Center of dangerous Dorian may not reach Florida coast
Forecast models make dramatic shift; hurricane aims towards the Carolinas
JACKSONVILLE, Fla. – The predicted track of Hurricane Dorian is moving further away from the Florida coastline as it becomes better organized as a powerful Category 4 storm. At 5 a.m. the major storm was still packing extreme winds of 150 mph -- 7 mph short of Category 5. The latest track keeps Dorian just offshore of Florida if it follows the center line.
At 5 a.m., Dorian continued moving toward the west at 8 mph. A slower westward motion was expected to continue for the next day or two. The storm was about 310 miles east of West Palm Beach. On its current track, the core of Dorian was expected to be near or over portions of the Bahamas on Sunday.
A tropical storm watch was issued for the east of Florida from Deerfield Beach to Sebastian Inlet.
The forecast path of the storm shows Dorian staying just offshore of Florida's East Coast early next week and bringing it past Jacksonville about 115 miles offshore next Wednesday around noon. That would bring Tropical Storm force winds to our coastal counties.
EDITOR'S NOTE: For continuing updates, view
Tropical Storm Warnings go up in Florida ahead of Dorian
Dorian's current track is in between the paths of Hurricane Matthew and Hurricane Floyd (illustrated left).
The primary concerns will be wind gusts up to 65 mph at the beach, coastal flooding and erosion, flooding related to strong northerly winds, and 2-4 inches of rain in our coastal areas,
If Dorian tracked offshore of Jacksonville as the current track suggests, here would be the possible impacts:
- Coastal flood advisory through the weekend for potential minor flooding during high tides.
- Increasing shower chances through the weekend and into next week.
- Swells from the approaching system will grow as it hears, causing potentially life-threatening surf and rip current conditions.
- Local tides will already be astronomically elevated through the weekend due to the New Moon.
- If the hurricane remains along the coast, coastal flooding erosion will be likely.
Coastal areas could get 3 to 6 inches of rain, with 10 inches in some places.
The hope of dodging Dorian's fury came Friday, even as the storm ratcheted up from a menacing Category 3 hurricane to an even more dangerous Category 4. But the same news that is welcome in Florida raises the threat of strong winds and life-threatening storm surge along the coasts of Georgia and South Carolina.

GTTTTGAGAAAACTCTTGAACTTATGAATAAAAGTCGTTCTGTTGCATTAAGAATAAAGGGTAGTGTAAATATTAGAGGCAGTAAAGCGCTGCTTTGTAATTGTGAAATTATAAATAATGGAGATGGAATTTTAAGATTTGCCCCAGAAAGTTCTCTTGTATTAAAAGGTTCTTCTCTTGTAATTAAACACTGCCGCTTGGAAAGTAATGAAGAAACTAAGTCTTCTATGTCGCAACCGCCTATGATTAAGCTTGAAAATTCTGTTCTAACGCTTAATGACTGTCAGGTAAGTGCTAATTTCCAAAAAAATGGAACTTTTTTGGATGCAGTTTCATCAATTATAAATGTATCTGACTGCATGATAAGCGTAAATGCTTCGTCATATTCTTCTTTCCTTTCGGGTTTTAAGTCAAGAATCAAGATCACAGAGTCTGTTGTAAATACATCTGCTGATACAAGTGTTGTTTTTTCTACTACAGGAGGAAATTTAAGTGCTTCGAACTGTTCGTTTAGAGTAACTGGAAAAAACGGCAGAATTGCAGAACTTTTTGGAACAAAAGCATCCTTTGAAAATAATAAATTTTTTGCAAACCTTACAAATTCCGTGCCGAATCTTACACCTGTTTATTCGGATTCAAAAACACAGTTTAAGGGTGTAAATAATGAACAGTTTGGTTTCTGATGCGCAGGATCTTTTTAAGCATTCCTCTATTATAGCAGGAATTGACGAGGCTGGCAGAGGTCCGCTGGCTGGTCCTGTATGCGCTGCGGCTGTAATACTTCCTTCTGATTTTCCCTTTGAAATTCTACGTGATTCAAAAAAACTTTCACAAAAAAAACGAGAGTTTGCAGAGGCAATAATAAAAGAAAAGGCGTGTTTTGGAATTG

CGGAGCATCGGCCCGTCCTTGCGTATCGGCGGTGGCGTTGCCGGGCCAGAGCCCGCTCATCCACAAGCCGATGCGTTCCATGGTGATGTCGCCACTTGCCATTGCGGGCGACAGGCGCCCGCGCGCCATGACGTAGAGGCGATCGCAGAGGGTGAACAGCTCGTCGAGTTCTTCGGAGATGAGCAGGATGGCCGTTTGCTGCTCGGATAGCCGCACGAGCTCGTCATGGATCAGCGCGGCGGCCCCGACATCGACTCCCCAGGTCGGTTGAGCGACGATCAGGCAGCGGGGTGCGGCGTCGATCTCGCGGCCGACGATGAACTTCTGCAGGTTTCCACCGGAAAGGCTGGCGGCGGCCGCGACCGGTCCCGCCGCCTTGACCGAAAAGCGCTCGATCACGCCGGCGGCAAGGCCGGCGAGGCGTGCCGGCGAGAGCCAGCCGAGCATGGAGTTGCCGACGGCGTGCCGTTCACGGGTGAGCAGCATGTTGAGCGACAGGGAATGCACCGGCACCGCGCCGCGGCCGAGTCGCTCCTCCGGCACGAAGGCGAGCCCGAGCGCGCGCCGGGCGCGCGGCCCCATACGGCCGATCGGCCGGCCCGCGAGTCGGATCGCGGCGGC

The @HRD_AOML_NOAA Hurricane Hunters are providing valuable radar data in the inner-core of #Dorian this morning. Here's a look from the @NOAA_HurrHunter radar on the most recent trip through the center. Get the latest Dorian forecast at https://t.co/tW4KeFW0gB pic.twitter.com/v1eJxhmj5w— National Hurricane Center (@NHC_Atlantic) August 31, 2019
President Donald Trump declared a state of emergency in Florida and authorized the Federal Emergency Management Agency to coordinate disaster-relief efforts. He told reporters that "Mar-a-Lago" can handle itself" and is more worried about Florida.
As Dorian closed in, it upended people's Labor Day weekend plans. Major airlines began allowing travelers to change their reservations without a fee. The big cruise lines began rerouting their ships. Disney World and the other resorts in Orlando found themselves in the storm's projected path.
The hurricane season typically peaks between mid-August and late October. One of the most powerful storms ever to hit the U.S. was on Labor Day 1935. The unnamed Category 5 hurricane crashed ashore along Florida's Gulf Coast on Sept. 2. It was blamed for over 400 deaths.
Copyright 2019 by WJXT News4Jax. The Associated Press contributed to this report. All rights reserved. This material may not be published, broadcast, rewritten or redistributed.